1. A metal hardening process in which the metal is, in sequence, heated to an elevated temperature; quenched to a temperature not less than ambient; cooled slowly to a temperature within the range to C in a region which is initially at or near to ambient temperature by direct contact with cold gas or by indirect contact with cold gas or cold liquid so as to ensure that an unduly high temperature difference is not created between adjacent layers of the metal; allowed to return to ambient temperature; tempered at elevated temperature and cooled to ambient temperature.

2. A process according to claim- 1, in which in the treatment of a tool steel the initial heating is effected by preheating to a temperature of the order of 650 to 900C followed by heating for a short period to a temperature in the range of 750 to 1325C.

3. A process according to claim 1, in which the quenchant is initially at a temperature in the range ambient to 500C.

4. A process according to claim 1, in which the quenched metal is allowed to cool to ambient temperature before being transferred to the slow cooling stage.

bient temperature.

8. A process according to claim 1, in which the slow cooling is conducted in a liquid bath cooled by liquefied gas.

9. A process according to claim 1, in which the slow cooling is conducted in a liquid bath cooled by cold gas.

10. A process according to claim 8, in which the liquefied gas is contacted indirectly with the bath liquid.

11. A process according to claim 8, in which the liquefied gas is liquid nitrogen.

12. A process according to claim 1, in which the metal is contacted directly with a cold gas.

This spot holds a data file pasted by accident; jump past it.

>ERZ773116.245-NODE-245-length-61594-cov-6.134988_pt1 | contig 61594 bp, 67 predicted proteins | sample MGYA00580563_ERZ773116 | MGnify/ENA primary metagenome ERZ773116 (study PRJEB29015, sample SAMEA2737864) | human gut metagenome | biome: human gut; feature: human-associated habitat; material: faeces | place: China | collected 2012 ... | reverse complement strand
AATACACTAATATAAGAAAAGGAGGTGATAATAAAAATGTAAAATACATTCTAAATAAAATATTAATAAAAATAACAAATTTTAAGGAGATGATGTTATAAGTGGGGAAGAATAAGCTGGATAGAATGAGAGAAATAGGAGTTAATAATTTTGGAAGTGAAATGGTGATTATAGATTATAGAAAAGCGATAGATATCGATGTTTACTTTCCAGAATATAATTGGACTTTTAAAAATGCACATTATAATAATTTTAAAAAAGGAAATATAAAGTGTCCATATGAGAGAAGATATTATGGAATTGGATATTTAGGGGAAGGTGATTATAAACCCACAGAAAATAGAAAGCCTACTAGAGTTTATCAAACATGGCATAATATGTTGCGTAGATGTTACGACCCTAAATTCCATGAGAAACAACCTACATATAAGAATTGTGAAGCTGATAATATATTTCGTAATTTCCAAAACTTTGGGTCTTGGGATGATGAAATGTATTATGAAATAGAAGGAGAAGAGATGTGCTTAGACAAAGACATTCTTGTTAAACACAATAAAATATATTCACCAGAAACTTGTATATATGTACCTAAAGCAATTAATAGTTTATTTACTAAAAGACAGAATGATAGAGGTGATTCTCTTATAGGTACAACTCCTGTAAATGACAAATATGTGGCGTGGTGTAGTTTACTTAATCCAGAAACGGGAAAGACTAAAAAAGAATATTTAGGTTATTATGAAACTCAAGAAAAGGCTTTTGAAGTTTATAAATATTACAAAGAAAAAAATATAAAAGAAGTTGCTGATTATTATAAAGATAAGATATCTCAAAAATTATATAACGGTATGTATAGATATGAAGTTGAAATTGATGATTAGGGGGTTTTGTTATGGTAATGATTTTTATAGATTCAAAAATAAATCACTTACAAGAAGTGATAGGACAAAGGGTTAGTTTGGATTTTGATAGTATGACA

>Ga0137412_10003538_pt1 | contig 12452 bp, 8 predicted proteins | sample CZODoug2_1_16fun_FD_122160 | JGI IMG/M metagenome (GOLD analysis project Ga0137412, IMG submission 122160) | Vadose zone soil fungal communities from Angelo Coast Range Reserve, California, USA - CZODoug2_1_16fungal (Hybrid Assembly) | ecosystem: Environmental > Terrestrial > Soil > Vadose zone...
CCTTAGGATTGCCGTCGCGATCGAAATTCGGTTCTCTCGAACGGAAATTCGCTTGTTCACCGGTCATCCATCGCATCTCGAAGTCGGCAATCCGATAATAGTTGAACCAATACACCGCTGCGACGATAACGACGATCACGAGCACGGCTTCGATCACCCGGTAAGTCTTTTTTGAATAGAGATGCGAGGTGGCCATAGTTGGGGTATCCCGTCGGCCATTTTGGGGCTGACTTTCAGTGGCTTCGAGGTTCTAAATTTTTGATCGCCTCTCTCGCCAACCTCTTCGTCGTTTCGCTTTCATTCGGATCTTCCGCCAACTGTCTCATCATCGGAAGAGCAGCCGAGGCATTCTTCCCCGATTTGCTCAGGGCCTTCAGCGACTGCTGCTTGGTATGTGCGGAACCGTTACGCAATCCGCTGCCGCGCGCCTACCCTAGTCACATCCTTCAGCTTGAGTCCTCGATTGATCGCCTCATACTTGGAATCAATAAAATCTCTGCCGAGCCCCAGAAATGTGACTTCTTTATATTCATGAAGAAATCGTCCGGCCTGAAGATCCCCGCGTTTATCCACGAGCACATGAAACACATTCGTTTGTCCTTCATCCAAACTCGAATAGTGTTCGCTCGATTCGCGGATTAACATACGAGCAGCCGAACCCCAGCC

13. A process according to claim 12, in which the cold gas is nitrogen.

14. A process according to claim 1, in which the tempering is conducted at a temperature within the range to 600C for a period of one-half to 2 hours.

Patent Citations
Cited PatentFiling datePublication dateApplicantTitle
US2445294 *Mar 3, 1945Jul 13, 1948Super Treat IncCooling apparatus for treating cutting tools
US2624688 *Oct 27, 1945Jan 6, 1953Odin CorpSubzero treatment of chromium alloy steel
US2894867 *Jul 11, 1957Jul 14, 1959United States Steel CorpMethod of producing transformation hardenable stainless steel and articles produced therefrom
US2978319 *Nov 6, 1959Apr 4, 1961Gen ElectricHigh strength, low alloy steels
US3188248 *Oct 28, 1960Jun 8, 1965Bassett Iii William IMethod of effecting an austenite to martensite transformation in a sustained intensity magnetic field
US3223562 *May 1, 1961Dec 14, 1965Union Carbide CorpHeat treating process for martensitic transformation alloys
US3282748 *Jan 13, 1964Nov 1, 1966Martens Charles HWeld-strengthening process
US3314831 *Oct 26, 1961Apr 18, 1967North American Aviation IncHeat treatment for precipitationhardening steels
US3336169 *May 22, 1964Aug 15, 1967Uddeholms AbMethod of heat treating high-carbon corrosion resistant steels
US3615920 *Apr 16, 1970Oct 26, 1971Atomic Energy CommissionHigh temperature braze heat treatment for precipitation hardening martensitic stainless steels
GB491781A * Title not available
GB606663A * Title not available
Non-Patent Citations
Reference
1 *Reprint from Paperboard Packaging, November 1970.
Referenced by
Citing PatentFiling datePublication dateApplicantTitle
US4482005 *Jan 3, 1984Nov 13, 1984Endure, Inc.Process for treating materials to improve their structural characteristics
US4484988 *Dec 9, 1981Nov 27, 1984Richmond Metal Finishers, Inc.Process for providing metallic articles and the like with wear-resistant coatings
US4756773 *Aug 21, 1986Jul 12, 1988Mg IndustriesDirecting noble gas into furnace, allowing furnace to be cooled, injecting second non-noble gas
US5591277 *Jun 28, 1995Jan 7, 1997Intri-Plex Technologies, Inc.Method for thermally conditioning disc drive swage mounts
US5865913 *Oct 30, 1997Feb 2, 1999300 Below, Inc.Deep cryogenic tempering process based on flashing liquid nitrogen through a dispersal system
US6506270Jun 19, 2001Jan 14, 2003Iwatani International CorporationQuenching the steel, cooling the steel at a cooling rate of 1 to 10 degrees C./min., holding the steel article at the cooling temperature for a predetermined period of time and recovering an austenitic-free product
US6537396Feb 20, 2001Mar 25, 2003Ace Manufacturing & Parts CompanyCryogenic processing of springs and high cycle rate items
EP1167551A1 *Jun 20, 2001Jan 2, 2002Iwatani International Corp.Sub-zero heat treatment method of steel
Classifications
U.S. Classification148/577, 148/588, 148/578
International ClassificationC21D6/04
Cooperative ClassificationC21D6/04
European ClassificationC21D6/04